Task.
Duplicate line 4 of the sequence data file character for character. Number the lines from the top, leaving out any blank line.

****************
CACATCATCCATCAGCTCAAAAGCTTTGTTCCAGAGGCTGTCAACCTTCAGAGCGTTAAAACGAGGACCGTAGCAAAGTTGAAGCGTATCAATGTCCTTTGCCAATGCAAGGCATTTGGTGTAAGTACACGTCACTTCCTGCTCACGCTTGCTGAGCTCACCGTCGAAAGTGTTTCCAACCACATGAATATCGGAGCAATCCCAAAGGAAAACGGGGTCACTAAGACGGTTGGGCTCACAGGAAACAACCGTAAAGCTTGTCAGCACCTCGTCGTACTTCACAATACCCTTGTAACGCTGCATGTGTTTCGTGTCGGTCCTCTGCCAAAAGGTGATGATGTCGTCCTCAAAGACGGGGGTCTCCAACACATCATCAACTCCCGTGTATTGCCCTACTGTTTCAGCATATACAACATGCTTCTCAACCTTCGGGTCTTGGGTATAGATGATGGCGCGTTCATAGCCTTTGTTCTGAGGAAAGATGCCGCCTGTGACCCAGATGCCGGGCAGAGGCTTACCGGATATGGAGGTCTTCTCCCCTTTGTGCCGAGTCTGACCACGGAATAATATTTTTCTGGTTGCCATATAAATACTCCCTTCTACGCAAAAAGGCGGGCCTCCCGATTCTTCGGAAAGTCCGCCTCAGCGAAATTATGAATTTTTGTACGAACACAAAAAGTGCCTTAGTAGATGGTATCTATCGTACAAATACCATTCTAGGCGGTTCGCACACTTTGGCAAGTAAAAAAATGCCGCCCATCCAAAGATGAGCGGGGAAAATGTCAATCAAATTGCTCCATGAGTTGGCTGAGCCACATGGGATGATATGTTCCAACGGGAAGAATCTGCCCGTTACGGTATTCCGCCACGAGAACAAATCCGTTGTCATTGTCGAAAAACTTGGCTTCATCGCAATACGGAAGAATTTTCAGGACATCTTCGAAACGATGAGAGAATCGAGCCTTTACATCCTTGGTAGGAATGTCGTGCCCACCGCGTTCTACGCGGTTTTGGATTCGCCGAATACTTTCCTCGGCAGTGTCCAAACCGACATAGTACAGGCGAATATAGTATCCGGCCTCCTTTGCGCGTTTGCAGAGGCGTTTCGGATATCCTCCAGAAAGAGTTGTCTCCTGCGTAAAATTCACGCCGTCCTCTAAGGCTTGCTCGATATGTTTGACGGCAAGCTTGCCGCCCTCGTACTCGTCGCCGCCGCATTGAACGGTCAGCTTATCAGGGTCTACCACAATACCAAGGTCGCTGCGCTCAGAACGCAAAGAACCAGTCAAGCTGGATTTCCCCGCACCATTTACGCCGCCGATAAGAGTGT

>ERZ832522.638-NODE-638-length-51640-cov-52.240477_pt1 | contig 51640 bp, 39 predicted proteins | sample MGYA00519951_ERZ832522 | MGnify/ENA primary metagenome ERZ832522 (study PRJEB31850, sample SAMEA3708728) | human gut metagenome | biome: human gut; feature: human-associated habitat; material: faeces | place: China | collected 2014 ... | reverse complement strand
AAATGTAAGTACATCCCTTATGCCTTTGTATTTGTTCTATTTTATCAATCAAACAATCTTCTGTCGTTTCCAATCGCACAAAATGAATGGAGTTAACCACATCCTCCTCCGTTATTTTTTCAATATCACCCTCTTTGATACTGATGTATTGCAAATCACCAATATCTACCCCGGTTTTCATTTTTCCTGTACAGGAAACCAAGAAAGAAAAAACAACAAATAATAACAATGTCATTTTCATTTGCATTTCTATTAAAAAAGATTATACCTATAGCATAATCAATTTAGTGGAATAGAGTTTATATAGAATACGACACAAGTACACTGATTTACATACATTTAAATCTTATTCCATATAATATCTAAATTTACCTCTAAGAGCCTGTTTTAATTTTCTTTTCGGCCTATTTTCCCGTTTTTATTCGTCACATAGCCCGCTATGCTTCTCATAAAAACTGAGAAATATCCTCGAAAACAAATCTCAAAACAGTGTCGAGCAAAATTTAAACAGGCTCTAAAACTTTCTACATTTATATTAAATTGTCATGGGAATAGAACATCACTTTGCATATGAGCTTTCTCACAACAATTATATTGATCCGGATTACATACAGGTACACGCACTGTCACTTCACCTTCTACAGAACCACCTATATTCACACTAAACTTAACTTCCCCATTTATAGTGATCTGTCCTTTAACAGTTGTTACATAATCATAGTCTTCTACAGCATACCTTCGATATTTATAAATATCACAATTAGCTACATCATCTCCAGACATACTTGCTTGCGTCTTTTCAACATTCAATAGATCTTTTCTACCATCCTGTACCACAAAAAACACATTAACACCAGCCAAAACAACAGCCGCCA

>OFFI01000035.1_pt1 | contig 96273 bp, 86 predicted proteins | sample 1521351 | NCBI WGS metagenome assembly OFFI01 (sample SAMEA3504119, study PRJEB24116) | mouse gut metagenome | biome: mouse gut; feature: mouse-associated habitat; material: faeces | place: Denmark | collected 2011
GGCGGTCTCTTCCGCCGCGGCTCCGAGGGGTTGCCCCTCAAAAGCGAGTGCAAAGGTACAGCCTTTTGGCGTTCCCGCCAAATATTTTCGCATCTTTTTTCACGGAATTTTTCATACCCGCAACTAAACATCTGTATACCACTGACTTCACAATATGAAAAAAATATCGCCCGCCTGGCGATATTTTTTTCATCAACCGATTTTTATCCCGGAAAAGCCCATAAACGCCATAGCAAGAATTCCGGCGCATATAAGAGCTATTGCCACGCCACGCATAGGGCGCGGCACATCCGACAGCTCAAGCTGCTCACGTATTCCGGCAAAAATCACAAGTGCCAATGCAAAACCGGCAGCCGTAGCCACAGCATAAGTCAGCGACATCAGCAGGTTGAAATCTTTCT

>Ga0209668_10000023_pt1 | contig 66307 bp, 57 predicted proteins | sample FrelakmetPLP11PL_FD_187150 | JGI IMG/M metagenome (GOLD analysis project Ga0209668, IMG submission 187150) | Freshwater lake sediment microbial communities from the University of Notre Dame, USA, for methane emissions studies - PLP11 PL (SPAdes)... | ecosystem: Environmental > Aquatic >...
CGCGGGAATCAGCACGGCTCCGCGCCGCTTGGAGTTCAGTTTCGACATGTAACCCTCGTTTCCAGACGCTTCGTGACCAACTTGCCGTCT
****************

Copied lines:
>OFFI01000035.1_pt1 | contig 96273 bp, 86 predicted proteins | sample 1521351 | NCBI WGS metagenome assembly OFFI01 (sample SAMEA3504119, study PRJEB24116) | mouse gut metagenome | biome: mouse gut; feature: mouse-associated habitat; material: faeces | place: Denmark | collected 2011